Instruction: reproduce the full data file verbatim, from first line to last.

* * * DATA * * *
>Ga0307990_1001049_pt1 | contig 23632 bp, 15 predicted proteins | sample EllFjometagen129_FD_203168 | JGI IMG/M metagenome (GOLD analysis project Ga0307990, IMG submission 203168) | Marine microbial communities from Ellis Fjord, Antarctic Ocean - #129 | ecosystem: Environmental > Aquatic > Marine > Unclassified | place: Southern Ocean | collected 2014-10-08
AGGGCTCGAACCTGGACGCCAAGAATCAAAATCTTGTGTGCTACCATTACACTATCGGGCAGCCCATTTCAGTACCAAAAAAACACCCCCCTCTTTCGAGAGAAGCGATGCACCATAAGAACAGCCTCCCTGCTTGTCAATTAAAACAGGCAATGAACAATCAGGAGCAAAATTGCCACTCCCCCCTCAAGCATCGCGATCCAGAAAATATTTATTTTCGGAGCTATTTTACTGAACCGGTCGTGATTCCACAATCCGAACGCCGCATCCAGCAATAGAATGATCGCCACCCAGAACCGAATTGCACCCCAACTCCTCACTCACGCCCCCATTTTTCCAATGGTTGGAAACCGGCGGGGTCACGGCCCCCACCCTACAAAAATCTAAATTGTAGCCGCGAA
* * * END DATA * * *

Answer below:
>Ga0307990_1001049_pt1 | contig 23632 bp, 15 predicted proteins | sample EllFjometagen129_FD_203168 | JGI IMG/M metagenome (GOLD analysis project Ga0307990, IMG submission 203168) | Marine microbial communities from Ellis Fjord, Antarctic Ocean - #129 | ecosystem: Environmental > Aquatic > Marine > Unclassified | place: Southern Ocean | collected 2014-10-08
AGGGCTCGAACCTGGACGCCAAGAATCAAAATCTTGTGTGCTACCATTACACTATCGGGCAGCCCATTTCAGTACCAAAAAAACACCCCCCTCTTTCGAGAGAAGCGATGCACCATAAGAACAGCCTCCCTGCTTGTCAATTAAAACAGGCAATGAACAATCAGGAGCAAAATTGCCACTCCCCCCTCAAGCATCGCGATCCAGAAAATATTTATTTTCGGAGCTATTTTACTGAACCGGTCGTGATTCCACAATCCGAACGCCGCATCCAGCAATAGAATGATCGCCACCCAGAACCGAATTGCACCCCAACTCCTCACTCACGCCCCCATTTTTCCAATGGTTGGAAACCGGCGGGGTCACGGCCCCCACCCTACAAAAATCTAAATTGTAGCCGCGAA